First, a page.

We expect the lashings, the leg irons, the cruelty and injustice of it all. But what Steve McQueens brilliant 12 Years a Slave does for our understanding of that peculiar institution is the utter hopelessness of those enslaved.
It lets a GPS/smartphone-addicted generation understand what it was like to not know where you are, to realize the helplessness of attempting to run away or steal paper to write a plea for help.
And it forces those who would rationalize the eras mores and religious justification for human beings enslaving and torturing one another to see that there is no rationalization for it, that there were many who could tell right from wrong, even back then.
Chiwetel Ejiofor conjures up just the right measure of dignity and refinement as Solomon Northup, a New York musician, husband and father who was tricked into taking an engagement in Washington, D.C., along the border between free and slave states.
Yes, this really happened in 1841: A black American who had never been a slave was kidnapped, smuggled south and sold into slavery. He struggled to keep his spirits up and his hope alive, even as others around him committed suicide or fell into inconsolable weeping at having their children sold away from them.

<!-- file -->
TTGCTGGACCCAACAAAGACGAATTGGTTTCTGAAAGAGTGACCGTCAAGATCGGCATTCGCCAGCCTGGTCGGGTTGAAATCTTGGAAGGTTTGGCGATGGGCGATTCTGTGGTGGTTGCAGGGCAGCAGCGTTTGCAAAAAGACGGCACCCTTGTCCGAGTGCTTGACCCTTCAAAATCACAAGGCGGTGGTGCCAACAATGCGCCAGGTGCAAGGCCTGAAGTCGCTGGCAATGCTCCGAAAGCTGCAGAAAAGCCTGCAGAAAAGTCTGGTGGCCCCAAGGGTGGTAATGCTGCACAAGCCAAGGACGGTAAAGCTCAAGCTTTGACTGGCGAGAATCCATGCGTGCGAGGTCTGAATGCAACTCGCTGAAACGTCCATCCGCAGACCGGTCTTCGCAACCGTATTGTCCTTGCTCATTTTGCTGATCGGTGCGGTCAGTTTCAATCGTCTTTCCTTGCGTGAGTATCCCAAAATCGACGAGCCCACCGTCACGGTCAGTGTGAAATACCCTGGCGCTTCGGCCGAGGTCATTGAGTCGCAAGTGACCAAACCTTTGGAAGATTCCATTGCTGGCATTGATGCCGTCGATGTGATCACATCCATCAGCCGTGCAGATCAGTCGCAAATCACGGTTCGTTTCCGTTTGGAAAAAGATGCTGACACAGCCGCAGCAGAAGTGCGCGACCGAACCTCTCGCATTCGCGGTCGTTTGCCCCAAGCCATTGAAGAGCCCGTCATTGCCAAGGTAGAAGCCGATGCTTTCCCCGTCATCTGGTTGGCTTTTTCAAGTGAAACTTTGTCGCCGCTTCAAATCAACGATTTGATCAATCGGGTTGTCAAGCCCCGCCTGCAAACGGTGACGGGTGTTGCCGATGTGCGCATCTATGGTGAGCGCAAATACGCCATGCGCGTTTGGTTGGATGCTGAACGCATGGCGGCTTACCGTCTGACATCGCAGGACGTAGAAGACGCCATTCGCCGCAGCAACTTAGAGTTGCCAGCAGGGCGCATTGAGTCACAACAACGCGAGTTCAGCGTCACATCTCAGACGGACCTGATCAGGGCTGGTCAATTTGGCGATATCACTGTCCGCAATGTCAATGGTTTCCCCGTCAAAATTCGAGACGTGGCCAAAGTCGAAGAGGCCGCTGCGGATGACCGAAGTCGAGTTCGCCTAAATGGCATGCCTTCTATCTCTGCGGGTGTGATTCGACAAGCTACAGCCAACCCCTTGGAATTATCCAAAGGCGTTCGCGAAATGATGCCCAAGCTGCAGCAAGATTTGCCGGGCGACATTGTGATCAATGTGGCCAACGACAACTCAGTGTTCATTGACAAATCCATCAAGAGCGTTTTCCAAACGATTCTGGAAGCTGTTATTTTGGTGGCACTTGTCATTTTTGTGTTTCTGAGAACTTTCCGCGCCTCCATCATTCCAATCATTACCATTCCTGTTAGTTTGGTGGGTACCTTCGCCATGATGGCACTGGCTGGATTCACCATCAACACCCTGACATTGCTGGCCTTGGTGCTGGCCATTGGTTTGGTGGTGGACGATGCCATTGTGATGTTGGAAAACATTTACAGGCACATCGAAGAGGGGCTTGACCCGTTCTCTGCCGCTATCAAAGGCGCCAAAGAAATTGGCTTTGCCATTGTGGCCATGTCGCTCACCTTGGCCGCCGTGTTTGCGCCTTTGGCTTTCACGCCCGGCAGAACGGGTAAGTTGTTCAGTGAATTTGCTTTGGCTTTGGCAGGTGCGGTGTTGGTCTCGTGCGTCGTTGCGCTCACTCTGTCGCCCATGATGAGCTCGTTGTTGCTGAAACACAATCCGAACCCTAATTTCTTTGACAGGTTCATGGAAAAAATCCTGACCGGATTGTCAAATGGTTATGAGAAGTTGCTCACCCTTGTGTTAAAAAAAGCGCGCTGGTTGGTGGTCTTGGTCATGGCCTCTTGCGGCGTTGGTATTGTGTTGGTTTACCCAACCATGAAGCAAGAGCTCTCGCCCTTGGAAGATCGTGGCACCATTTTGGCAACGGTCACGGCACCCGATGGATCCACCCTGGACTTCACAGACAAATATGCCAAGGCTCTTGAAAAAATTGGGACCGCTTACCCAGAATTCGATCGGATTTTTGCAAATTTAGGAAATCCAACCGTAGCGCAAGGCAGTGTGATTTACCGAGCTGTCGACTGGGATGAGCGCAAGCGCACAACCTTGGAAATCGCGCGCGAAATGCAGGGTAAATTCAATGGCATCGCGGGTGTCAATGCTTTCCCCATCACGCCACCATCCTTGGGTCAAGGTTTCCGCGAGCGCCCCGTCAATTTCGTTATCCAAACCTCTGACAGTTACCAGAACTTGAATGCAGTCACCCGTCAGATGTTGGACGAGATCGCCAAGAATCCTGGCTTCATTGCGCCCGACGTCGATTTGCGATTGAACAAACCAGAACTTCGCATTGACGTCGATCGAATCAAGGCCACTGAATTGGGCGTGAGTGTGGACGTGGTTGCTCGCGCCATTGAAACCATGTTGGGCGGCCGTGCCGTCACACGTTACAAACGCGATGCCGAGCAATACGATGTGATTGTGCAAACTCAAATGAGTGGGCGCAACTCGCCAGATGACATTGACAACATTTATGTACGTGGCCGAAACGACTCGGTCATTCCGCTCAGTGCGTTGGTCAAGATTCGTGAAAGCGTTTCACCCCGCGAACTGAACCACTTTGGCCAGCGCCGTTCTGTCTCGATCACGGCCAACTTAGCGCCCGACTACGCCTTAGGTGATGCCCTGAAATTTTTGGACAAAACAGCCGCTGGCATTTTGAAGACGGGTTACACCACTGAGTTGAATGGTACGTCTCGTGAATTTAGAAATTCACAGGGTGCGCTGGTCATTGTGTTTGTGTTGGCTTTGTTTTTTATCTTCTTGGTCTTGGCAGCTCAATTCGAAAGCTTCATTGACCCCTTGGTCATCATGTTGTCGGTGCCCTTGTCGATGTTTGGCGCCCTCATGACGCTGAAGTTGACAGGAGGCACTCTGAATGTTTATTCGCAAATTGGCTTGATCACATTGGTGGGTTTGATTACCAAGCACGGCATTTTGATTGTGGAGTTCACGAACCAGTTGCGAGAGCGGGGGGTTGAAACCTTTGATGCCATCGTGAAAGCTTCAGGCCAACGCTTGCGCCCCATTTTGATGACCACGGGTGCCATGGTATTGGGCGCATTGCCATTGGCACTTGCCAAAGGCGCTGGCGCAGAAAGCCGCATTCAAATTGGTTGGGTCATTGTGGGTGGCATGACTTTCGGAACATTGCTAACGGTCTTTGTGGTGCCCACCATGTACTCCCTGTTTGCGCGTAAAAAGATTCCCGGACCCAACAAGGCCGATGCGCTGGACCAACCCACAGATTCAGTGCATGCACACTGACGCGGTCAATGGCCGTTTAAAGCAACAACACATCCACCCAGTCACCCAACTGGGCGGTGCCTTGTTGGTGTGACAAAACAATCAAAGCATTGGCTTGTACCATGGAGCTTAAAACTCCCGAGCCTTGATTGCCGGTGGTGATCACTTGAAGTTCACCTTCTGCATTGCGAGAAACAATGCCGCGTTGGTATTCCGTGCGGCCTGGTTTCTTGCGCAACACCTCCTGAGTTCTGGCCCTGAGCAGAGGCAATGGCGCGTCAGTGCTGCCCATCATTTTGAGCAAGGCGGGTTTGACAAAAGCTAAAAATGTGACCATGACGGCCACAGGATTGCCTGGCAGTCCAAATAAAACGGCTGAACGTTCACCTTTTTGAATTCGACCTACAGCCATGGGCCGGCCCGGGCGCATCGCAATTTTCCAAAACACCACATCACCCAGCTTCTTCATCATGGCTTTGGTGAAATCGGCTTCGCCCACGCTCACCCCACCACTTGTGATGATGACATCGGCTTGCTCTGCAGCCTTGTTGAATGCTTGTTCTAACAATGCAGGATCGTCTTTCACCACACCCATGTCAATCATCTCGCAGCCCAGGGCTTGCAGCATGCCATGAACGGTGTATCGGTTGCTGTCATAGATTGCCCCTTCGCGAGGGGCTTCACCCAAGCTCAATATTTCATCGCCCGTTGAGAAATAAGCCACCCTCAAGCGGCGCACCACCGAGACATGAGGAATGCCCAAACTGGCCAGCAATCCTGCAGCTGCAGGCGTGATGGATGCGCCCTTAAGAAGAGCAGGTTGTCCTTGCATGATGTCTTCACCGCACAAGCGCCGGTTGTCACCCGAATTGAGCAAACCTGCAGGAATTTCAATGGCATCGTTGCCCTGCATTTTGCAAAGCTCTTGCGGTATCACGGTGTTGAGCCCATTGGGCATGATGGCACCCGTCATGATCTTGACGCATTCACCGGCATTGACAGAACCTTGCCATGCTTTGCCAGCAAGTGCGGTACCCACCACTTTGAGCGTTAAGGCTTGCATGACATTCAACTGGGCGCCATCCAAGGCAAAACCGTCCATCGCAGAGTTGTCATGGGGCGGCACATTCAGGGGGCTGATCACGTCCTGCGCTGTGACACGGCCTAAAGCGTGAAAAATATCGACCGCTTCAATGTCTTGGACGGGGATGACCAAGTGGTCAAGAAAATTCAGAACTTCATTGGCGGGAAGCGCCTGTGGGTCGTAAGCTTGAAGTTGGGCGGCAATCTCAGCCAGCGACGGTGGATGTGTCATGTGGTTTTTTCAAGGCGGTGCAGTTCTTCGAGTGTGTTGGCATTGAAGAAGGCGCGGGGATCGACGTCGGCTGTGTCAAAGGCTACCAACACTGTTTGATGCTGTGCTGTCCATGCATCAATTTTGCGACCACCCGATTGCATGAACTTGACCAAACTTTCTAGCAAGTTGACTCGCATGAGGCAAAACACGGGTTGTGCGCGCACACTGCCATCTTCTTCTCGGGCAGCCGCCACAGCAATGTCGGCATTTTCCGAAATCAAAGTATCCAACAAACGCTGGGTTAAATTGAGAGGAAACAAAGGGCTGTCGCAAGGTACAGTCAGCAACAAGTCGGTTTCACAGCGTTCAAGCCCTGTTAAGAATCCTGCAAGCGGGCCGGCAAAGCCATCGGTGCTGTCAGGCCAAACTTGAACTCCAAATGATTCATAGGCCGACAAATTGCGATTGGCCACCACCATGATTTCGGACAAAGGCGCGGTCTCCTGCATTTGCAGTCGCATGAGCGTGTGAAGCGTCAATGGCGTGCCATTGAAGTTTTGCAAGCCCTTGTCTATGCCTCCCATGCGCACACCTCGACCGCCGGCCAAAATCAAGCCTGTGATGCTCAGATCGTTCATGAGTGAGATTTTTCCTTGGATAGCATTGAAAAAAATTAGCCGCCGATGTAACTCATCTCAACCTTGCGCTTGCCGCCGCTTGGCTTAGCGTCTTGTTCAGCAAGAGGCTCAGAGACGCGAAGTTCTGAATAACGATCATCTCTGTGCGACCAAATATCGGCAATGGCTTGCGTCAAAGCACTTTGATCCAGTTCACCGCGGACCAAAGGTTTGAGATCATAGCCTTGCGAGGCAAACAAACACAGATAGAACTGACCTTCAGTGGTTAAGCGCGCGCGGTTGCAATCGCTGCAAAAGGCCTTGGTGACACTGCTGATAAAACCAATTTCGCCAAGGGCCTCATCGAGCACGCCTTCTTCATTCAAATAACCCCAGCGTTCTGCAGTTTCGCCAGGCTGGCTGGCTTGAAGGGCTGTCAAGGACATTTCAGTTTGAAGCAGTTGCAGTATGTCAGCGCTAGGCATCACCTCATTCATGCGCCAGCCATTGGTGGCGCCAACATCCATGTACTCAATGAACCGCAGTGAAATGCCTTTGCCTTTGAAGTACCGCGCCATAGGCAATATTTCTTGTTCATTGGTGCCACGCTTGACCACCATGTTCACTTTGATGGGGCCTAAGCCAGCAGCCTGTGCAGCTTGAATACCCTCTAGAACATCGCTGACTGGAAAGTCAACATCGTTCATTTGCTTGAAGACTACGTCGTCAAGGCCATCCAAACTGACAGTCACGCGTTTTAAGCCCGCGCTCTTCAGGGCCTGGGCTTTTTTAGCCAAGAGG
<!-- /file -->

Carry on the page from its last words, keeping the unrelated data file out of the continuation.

The beauty of this movie is in how we identify with Northup and come to understand the awful effects his loss of liberty had not just on him, but on the moral relativists and outright sadists who ran machinery of slavery. Even a so-called good master (the terrific Benedict Cumberbatch plays one) had to embrace an its just business myopia about what he was doing to other human beings. Even a legitimate businessman (Paul Giamatti) had to close his eyes to the unspeakable cruelty of breaking up families, to become less human by treating other humans as livestock.
And then there were the monsters. Paul Dano is hateful perfection as the classic low-class overseer, brutal to his charges because he needs somebody to look down on and lord over. A wild-eyed Michael Fassbender plays an alcoholic Louisiana landowner who keeps an enslaved paramour (Lupita Nyongo, a revelation) whom his resentful wife (Sarah Paulson) insists on forcing her husband to torture in his sober moments.
Its a challenging, serious and scholarly film, not the blacksploitation burlesque that was Django Unchained.